Dubai is looking to seize on the global Fintech revolution in a bid to compete with established centers like New York, London, and Singapore.
Fintech which involves using technology to provide financial services more efficiently - has grown rapidly in recent years. According to Boston Consulting Group, total funding reached $78.6 billion in 2015, up from $15.3 billion six years ago.
Both Dubai and Abu Dhabi have introduced new measures to regulate and encourage the growth the growth of Fintech startups in the region. David Martinez de Lecea, Fintech Consultant and Principal at Roland Berger says this a turning point:
"This year is interesting, 2016, it's finally changing in terms of governments and financial institutions and most importantly, financial regulators... to allow these new businesses to foster."
Almost 40% of the Middle East's Fintech startups are from the U.A.E, according to MAGNiTT, a networking portal for the region's startups, with the majority those in Dubai.
Governmental and financial institutions in the country are also looking to harness the power of Fintech companies. According to the BCG's Fintech Database, although the North American firms accounted about 70% of absolute funding last year, Europe, the Middle East and Africa (EMEA) witnessed the most explosive growth in terms of the new funding.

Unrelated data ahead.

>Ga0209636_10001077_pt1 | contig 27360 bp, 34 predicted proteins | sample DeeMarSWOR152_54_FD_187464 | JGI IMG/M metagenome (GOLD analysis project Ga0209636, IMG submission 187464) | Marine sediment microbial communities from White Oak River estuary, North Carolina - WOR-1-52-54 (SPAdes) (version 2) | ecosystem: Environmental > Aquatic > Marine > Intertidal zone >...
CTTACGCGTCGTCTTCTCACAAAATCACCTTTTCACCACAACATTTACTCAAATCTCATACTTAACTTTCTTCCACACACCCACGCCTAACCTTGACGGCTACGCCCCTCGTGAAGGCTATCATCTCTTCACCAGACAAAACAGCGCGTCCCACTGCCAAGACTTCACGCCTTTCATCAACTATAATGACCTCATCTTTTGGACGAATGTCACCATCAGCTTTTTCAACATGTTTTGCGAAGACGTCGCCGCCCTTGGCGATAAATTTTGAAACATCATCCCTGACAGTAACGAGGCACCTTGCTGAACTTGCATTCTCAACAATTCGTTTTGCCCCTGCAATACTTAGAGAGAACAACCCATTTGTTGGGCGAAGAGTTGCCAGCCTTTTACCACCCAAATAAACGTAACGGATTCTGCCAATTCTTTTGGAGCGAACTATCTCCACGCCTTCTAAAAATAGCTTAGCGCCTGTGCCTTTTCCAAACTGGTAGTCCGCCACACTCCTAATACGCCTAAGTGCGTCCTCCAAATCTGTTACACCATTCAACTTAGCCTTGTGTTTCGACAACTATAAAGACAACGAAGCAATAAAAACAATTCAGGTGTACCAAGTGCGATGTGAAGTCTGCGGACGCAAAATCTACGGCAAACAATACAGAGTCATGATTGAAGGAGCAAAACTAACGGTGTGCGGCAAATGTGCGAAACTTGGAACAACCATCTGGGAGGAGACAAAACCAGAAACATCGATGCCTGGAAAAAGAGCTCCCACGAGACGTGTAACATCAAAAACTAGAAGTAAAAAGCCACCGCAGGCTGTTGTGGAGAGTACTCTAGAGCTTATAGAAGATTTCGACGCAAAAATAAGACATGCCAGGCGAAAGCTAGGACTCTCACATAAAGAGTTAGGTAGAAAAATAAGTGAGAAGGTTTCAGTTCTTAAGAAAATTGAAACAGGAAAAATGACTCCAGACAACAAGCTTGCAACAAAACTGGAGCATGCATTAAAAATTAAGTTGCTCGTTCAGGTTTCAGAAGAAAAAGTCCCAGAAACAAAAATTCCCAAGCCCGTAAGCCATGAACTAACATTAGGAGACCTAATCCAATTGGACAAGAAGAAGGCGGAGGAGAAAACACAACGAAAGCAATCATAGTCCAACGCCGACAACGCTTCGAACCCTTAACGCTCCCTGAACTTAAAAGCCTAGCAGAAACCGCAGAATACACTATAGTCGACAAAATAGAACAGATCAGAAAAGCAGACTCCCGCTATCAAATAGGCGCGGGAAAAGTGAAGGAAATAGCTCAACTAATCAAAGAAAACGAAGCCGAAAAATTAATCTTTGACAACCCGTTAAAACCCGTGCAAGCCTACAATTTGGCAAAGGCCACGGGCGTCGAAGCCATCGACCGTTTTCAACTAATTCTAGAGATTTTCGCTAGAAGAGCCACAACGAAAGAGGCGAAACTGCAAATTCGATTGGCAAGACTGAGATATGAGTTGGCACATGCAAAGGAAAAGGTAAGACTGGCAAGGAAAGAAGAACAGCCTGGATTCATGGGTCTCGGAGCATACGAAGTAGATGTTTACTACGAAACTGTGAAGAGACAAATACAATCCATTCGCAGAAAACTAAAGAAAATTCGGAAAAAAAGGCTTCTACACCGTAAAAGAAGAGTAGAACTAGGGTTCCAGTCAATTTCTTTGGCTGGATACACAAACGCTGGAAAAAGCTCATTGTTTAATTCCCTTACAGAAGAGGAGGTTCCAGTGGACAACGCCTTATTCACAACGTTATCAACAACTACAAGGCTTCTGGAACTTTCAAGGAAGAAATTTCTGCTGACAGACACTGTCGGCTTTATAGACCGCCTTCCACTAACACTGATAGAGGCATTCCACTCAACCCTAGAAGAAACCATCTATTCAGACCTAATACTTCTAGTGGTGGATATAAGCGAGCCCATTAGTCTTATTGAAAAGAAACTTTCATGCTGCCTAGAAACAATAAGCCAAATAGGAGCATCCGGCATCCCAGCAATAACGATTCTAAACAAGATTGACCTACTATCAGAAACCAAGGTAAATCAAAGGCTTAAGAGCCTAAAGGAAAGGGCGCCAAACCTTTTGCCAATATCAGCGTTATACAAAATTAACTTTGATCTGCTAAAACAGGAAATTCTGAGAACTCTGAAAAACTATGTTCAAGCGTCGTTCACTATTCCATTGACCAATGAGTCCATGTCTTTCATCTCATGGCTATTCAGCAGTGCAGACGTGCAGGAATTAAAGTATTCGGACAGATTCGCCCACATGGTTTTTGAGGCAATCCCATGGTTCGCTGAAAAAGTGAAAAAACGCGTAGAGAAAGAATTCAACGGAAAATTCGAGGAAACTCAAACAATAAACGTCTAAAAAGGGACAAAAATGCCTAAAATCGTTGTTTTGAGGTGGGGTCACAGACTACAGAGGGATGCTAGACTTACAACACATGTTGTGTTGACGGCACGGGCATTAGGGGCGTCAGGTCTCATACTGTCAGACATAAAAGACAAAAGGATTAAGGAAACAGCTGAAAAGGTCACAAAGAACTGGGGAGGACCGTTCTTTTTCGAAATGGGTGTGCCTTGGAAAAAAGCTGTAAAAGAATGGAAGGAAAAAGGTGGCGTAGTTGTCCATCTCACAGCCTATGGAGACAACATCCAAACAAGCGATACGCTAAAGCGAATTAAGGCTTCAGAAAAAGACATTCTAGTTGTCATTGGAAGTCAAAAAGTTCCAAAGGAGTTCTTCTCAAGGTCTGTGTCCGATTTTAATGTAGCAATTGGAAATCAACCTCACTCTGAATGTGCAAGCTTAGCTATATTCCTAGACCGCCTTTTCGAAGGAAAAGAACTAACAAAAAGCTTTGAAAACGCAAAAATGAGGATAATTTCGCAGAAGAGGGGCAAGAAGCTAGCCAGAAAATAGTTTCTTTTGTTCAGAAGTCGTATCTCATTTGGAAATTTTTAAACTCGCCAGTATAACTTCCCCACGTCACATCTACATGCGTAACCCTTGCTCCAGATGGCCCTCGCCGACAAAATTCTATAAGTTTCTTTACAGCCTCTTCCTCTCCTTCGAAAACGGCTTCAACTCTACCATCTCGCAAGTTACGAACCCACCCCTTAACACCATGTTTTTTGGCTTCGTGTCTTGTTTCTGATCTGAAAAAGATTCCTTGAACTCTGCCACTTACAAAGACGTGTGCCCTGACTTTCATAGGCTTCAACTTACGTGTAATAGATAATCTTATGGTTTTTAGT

Most of the biggest Fintech success stories from the MENA area have focussed on local problems. Omar Soudodi is the CEO of Dubai-based Payfort, which is a regional payment solutions firms:
"Fintech is already here today. Every market us unique. The Arab world has 80% unbanked population. You have over 5 million small and medium-sized enterprises that do not accept payment online and offline for that matter. So, people see it as a challenge. We see it as a huge opportunity."
The Middle East's Fintech industry and it's potential growth was the focus points of last week's Global Islamic Economy Summit, which took place in Dubai from 11-12th October.
Abdulla Al Awar, CEO of the Dubai Islamic Economy Development Center says that city's support for the Fintech industry is a part of wider plan:
"The potential of Islamic economy is huge, and frankly, I think Dubai and the U.A.E. are well positioned to be at the center point. It is strategically located between economic hubs in the East and the West."
The latest State of the Global Islamic Economy Report, produced by Thomson Reuters shows that U.A.E ranks second to Malaysia in terms of its Islamic Economy infrastructure. According to the study, the wider Islamic Economy was worth $1.9 trillion in 2015, with the Islamic Finance sector set to reach $3.5 trillion by 2021.
Source: Reuters / GIES